Queering intimacy

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Experiences of intimacy, in so many of my own cases, were often wrought with the anxiety of underperforming or oversharing. It was with some relief that I finally arrived at my own queerness in my late teens and felt my world grow bigger. Finally, I had arrived somewhere where I could set my own pace and my own definitions. My understanding of intimacy changed radically.

Queerness eliminated so many of the rules I had understood myself to exist within, and, within the state of unrest, queerness allowed for a vast range of acts to fall under the umbrella of intimacy. At its core, intimacy is to explore, and perhaps share, parts of oneself. That connection, to oneself or to another, and most especially in the context of queerness, allows for the attainment of some small slice of liberation.

In spite of the inherent risks, and against the odds, there is power to be claimed in these acts of queer intimacy. I found power in screaming at my best friend’s drag show debut. I found power in kissing my friend on the street in broad daylight. I found power in cooking breakfast for my first girlfriend. I have found unparalleled intimacy and safety in so many of my relationships with other queer people.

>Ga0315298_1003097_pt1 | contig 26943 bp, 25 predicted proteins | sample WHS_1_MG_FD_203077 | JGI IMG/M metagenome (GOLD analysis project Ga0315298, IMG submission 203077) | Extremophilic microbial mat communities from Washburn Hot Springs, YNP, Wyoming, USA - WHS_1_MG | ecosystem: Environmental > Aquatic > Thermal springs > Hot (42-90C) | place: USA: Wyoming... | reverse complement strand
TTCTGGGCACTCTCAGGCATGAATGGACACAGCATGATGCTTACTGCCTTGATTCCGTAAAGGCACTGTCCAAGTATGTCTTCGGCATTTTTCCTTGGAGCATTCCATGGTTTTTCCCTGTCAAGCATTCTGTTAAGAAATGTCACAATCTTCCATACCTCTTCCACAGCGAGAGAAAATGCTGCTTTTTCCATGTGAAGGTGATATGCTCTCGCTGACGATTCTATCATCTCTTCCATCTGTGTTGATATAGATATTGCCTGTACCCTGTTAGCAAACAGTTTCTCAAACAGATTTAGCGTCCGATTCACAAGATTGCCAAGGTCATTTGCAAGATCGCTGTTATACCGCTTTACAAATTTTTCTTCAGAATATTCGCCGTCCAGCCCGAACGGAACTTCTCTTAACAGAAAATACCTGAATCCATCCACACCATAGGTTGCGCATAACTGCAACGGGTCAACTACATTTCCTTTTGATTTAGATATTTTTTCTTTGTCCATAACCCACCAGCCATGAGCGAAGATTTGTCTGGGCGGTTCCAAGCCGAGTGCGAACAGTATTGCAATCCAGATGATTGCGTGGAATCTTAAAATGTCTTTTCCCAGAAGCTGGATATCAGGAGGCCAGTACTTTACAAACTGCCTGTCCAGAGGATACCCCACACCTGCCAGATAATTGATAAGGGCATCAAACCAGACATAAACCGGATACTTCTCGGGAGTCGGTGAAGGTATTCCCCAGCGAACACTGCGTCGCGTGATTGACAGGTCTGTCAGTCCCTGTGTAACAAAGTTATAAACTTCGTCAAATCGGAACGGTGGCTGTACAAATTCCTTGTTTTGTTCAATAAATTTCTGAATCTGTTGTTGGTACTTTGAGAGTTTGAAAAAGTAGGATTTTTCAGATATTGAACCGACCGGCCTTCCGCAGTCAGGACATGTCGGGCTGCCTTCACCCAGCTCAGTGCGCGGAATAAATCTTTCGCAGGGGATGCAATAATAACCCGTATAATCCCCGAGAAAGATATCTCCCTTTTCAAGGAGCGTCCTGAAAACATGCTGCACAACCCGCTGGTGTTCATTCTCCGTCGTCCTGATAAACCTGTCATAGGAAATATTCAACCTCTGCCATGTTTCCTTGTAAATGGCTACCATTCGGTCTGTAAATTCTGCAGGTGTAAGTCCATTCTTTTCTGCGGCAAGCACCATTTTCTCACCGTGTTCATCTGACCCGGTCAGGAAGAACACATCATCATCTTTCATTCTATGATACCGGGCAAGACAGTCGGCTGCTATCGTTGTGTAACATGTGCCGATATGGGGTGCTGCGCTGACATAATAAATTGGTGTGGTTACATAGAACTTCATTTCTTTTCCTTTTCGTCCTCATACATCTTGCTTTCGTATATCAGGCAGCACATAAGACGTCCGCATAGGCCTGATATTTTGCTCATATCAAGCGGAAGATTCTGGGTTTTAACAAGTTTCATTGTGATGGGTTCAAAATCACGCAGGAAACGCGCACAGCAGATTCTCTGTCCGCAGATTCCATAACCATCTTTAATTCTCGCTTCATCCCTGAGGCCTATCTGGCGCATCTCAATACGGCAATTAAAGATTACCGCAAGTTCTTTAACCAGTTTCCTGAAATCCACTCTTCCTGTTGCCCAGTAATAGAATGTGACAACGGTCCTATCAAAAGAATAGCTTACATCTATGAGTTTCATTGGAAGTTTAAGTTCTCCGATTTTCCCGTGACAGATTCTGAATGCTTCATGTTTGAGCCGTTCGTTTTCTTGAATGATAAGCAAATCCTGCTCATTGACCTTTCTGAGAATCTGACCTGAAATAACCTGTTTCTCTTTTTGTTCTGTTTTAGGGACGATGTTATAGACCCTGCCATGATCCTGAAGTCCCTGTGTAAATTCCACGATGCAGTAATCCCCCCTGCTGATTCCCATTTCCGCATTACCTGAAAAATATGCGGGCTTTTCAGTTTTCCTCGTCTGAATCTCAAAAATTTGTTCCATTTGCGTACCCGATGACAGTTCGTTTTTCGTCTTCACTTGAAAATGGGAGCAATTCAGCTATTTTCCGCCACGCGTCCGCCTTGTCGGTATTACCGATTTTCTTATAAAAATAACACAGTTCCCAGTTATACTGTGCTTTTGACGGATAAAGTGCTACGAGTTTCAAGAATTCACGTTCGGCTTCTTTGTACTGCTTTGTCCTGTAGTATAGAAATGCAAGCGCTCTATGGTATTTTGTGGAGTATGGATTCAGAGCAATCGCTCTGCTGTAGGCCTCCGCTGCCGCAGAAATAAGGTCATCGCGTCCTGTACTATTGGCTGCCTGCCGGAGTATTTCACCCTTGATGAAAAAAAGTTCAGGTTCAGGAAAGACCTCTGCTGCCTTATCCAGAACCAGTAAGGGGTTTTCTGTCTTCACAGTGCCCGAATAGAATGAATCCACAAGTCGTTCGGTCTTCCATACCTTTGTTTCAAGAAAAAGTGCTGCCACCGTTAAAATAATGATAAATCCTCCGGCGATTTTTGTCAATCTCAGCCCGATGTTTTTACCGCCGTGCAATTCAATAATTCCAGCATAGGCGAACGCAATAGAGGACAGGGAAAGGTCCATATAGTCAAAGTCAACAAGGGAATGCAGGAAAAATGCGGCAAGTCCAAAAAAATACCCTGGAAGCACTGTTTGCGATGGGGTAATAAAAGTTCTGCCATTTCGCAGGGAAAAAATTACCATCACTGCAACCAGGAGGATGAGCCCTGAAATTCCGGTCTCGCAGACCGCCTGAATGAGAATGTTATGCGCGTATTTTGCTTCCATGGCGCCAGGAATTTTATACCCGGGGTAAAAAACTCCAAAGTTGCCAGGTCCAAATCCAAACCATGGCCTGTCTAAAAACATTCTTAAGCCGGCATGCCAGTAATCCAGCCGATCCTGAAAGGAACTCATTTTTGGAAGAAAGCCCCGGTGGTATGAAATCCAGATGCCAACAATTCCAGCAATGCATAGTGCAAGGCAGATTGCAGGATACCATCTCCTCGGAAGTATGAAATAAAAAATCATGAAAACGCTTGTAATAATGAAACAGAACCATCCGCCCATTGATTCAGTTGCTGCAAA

In thinking about this photo essay, I thought about twin beds and toothbrushes in pairs, about picking up the bill and carrying the grocery bags. I thought about inhibitions and shyness, and about bravery both quiet and loud. I considered all those ridiculous and beautiful moments that are made free under the banner of queerness.

Queer intimacy, like all intimacy, can exist as a haven in which to shelter oneself. Queer intimacy is a place for growth that is both euphoric and aching. It is the capacity to say, “Here is what my chaos looks like. Will you celebrate it?” It is the capacity to be heard. Queer first loves, whether romantic, platonic or somewhere in between, have an element of unique shared vulnerability that I have found indispensable to my own growth as a young queer person. In taking these photographs of a queer couple, I did my best to capture this particular flavour of softness.


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Author: Madeline Neumann

Madeline Neumann is a fourth year Religious Studies major. She is passionate about photography and you can see it in her dynamic work. She has a motherly disposition that makes her an amazing friend and a pleasant coworker. She loves her dog, cat and hamster.